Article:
Looking Back – news from the John O'Groat Journal of yesteryear
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Cemetery greenhouse divides council
From the Groat of May 5, 1922
The future of the greenhouse at Thurso cemetery divided opinion at the town's parish council, to which the matter had been referred after the operating committee had also failed to come to a consensus.
The parish council chairman took the view that the greenhouse should remain.
He said he was "strongly in favour" of repairing the greenhouse which was situated at the edge of the cemetery and was encouraging the sexton, who was "keeping the cemetery in fine order", to take an interest in the cultivation of flowers.
He said the burial ground rate had "all along been very low, and, notwithstanding the high taxation, he felt satisfied that the ratepayers would would prefer to bear the expense of repairing the house than to depart from the high standard they always maintained in connection with the burial ground".
However, Mr Lindsay moved that the house be scrapped as it served "no useful purpose".
He said the expense of the upkeep was greatly in excess of the cost of the plants and "at the present time when every economy should be practised on every hand, he thought that to go to needless expense of this kind was simply throwing away the ratepayers' money".
Youth club fundraising campaign
From the Groat of May 5, 1972
A new youth centre was to be provided for the young people of Wick and area at a cost of £40,000, 25 per cent of which was to be raised locally and in which the youth club and its committee of management would play a leading role.
The campaign to raise funds was officially launched by local MP Robert Maclennan at a public meeting in the Assembly Rooms.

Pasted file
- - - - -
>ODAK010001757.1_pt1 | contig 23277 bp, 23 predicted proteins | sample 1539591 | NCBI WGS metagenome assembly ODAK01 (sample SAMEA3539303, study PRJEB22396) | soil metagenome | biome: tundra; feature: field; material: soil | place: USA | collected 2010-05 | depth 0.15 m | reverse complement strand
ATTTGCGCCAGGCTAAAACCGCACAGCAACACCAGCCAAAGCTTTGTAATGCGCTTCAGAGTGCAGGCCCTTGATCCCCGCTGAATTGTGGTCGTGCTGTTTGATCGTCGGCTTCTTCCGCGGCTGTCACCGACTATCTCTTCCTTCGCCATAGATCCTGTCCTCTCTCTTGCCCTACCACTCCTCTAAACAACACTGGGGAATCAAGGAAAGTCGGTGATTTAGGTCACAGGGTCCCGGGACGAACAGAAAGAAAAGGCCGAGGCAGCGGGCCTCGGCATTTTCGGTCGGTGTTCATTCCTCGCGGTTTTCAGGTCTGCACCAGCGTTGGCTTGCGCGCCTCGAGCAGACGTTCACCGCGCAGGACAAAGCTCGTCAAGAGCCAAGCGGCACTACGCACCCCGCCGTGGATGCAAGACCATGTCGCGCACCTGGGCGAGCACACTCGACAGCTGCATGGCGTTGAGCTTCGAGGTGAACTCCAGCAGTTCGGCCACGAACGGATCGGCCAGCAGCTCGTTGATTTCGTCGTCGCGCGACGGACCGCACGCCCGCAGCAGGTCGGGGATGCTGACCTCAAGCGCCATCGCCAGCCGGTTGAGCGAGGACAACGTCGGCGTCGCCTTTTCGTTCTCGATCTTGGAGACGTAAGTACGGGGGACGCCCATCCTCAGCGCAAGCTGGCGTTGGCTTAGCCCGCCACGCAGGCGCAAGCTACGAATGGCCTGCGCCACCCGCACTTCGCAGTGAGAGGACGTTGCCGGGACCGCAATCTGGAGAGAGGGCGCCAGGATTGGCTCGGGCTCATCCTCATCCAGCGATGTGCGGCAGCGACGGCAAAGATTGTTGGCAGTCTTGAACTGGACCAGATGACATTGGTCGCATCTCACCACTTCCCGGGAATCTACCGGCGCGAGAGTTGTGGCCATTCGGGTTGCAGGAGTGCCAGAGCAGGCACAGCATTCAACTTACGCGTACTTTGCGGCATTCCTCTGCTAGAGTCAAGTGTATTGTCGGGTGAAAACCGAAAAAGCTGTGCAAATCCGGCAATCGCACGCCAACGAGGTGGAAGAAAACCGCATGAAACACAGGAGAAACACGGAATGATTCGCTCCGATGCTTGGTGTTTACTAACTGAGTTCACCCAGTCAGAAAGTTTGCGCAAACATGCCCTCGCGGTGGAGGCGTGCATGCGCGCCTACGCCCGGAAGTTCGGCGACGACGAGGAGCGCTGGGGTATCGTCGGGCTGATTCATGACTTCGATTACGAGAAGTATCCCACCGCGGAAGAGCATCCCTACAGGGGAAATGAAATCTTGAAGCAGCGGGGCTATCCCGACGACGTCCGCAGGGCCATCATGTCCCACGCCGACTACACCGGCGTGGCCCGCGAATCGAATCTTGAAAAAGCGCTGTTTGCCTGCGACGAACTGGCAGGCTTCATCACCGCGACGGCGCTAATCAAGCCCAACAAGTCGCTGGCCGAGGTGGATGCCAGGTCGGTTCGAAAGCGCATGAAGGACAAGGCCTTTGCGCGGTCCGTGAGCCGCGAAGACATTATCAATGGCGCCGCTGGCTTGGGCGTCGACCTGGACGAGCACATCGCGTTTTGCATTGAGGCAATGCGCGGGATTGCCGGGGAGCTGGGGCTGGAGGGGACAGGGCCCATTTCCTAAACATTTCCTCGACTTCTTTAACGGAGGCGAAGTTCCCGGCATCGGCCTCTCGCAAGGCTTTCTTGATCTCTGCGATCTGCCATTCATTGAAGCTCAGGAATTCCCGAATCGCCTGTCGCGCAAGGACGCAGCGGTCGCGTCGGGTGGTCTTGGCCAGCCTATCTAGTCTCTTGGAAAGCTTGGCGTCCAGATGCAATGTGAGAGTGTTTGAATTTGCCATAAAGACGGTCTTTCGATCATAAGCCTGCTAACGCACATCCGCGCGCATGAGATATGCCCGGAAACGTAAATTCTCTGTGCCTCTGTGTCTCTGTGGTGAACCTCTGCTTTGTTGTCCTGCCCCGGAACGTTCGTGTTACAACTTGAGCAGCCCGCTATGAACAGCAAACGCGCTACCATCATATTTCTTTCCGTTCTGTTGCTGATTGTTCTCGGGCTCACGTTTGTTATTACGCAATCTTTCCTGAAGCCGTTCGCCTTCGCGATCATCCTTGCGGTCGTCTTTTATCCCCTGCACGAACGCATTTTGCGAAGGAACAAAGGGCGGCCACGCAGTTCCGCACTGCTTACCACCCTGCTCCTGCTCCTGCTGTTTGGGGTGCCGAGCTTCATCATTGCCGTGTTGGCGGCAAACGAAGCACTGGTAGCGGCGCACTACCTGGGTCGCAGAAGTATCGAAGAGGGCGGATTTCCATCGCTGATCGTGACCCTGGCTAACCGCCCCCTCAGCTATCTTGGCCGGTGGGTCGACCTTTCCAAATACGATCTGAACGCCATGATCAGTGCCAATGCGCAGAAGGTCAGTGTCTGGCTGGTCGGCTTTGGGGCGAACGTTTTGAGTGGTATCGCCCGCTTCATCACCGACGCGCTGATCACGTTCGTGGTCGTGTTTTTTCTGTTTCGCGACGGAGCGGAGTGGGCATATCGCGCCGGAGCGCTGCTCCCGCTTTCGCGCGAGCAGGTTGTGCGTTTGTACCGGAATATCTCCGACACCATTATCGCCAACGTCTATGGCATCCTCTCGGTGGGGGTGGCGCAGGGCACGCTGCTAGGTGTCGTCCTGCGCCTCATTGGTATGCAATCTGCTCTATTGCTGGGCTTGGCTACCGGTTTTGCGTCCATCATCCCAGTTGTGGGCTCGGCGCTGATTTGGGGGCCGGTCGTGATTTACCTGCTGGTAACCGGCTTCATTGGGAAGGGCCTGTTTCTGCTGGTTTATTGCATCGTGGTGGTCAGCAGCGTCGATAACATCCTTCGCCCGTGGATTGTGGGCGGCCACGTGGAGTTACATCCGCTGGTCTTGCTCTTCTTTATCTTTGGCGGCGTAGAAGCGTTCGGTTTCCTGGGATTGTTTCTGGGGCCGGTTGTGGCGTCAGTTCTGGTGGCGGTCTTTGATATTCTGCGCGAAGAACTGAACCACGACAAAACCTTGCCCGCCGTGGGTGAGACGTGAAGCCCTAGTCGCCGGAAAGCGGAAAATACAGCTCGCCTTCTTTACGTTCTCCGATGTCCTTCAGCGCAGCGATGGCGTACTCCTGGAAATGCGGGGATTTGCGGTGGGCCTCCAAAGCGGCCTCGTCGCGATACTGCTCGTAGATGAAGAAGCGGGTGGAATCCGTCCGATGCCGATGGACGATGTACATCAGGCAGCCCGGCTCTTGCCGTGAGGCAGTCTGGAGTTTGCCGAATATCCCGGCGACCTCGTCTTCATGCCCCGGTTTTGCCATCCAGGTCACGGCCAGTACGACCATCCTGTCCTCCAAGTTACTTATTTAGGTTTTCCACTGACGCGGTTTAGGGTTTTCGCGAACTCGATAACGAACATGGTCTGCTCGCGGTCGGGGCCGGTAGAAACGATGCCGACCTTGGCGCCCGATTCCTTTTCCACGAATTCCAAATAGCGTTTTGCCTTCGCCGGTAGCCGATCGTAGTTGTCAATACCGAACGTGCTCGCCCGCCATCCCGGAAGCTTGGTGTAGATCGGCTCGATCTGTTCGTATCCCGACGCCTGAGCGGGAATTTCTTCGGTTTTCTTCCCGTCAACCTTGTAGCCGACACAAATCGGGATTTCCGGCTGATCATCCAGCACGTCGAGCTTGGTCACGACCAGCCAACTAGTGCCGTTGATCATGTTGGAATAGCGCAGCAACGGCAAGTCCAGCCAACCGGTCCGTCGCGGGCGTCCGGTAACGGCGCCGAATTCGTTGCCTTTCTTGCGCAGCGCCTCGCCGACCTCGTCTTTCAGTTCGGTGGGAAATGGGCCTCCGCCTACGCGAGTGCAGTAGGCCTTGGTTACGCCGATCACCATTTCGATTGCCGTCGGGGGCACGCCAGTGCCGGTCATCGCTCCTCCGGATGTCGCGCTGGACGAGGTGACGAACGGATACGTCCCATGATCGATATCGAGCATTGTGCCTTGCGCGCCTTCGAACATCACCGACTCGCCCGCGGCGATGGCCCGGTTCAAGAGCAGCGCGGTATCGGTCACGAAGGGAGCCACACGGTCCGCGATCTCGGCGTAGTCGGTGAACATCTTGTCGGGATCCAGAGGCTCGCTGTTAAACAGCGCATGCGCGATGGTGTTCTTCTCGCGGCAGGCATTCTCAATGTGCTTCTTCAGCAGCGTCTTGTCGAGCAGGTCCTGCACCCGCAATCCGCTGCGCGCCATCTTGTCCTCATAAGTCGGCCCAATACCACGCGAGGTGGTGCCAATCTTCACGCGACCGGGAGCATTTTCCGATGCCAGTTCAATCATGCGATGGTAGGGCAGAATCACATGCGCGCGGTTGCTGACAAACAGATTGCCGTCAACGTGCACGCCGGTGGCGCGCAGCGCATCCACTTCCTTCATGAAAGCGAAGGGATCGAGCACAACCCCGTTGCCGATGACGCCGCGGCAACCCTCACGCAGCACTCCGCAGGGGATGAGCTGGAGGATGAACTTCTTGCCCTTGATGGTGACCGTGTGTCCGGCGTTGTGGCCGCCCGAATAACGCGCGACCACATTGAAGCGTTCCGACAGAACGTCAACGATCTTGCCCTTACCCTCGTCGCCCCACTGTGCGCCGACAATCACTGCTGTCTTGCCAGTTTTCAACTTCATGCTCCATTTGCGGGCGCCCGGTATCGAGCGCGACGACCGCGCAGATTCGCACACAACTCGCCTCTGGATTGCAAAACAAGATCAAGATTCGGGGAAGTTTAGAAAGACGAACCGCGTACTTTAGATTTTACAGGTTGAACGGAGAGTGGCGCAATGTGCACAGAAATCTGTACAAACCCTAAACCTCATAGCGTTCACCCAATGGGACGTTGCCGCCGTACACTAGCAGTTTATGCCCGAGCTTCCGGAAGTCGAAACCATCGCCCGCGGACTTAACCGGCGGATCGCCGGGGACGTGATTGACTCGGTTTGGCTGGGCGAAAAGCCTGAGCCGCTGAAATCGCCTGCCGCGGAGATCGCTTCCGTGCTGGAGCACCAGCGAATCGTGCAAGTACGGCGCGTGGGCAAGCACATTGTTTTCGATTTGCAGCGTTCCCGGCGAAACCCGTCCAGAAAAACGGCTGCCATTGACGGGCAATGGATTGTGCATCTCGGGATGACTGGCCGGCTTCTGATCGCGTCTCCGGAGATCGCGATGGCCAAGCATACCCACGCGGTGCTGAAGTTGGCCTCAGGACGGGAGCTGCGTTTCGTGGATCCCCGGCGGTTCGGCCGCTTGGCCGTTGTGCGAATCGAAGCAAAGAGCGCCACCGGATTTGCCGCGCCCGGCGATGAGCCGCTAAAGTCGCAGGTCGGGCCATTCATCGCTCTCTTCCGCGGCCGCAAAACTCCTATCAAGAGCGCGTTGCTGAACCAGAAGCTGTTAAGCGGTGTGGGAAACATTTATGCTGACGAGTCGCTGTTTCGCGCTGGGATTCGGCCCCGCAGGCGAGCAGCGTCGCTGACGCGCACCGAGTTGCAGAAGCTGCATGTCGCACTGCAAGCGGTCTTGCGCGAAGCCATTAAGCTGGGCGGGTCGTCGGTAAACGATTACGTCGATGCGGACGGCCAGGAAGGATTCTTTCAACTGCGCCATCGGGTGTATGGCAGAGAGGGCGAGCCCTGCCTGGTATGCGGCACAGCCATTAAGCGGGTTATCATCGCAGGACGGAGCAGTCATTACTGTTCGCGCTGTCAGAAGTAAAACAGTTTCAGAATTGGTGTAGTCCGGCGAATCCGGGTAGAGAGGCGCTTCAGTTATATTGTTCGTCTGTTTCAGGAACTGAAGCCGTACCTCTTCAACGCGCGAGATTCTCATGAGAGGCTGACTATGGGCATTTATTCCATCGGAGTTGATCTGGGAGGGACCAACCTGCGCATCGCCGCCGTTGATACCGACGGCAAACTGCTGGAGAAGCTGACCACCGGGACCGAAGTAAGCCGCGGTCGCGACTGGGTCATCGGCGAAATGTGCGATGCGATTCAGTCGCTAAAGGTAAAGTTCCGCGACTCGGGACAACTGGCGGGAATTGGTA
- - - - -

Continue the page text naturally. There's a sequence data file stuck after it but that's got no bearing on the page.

The site of the proposed youth centre was in Lower Dunbar Street. Provost William G Mowat, chairman of the management committee, who expressed disappointment at the poor turnout to the launch, explained that the project had attracted grant support.
Mr Maclennan said that knowing the generosity of the people of Wick he felt assured of success.
In Castletown, meanwhile, a management committee had been formed to develop the old schoolhouse into a youth centre for the village.
The scheme had been granted £1400 and there was already £450 in the youth club kitty, but more funds needed to be raised.
Elsewhere, a landmark in Louisburgh Street, Wick, for more than a century, the Old Temperance Hall, which had housed public events and was later used as a steam laundry, had been demolished.
Council power struggle
From the Groat of May 9, 1997
A power struggle was looming within Highland Council as areas such as Caithness sought a greater say in their own affairs.
Councillors in outlying areas wanted to see more powers, particularly financial, devolved to the eight area committees that made up the authority.
All charges and departmental budgets were set at "core" meetings of all councillors in Inverness.
The move to standardise the financial structure of the eight former district councils had left previous low-spending areas such as Caithness facing the biggest increases in service charges such as the council tax, burial fees and taxi licensing.
The provost of Caithness, John Young, pressed the claims of Caithness for more autonomy at a meeting between the eight area chairmen and the council's convener, Peter Peacock.
And while Mr Peacock and his colleagues in Inverness were expected to come up with proposals to give area committees more flexibility to adjust departmental spending priorities locally, he was unlikely to recommend the award of global budgets for area committees to be allocated between departments as they saw fit.
Mr Young said that Caithness District Council had been prudent and so had kept the council tax low, but its citizens were now suffering the highest increases to pay the bill left by other councils which had gone on a spending spree in their final year.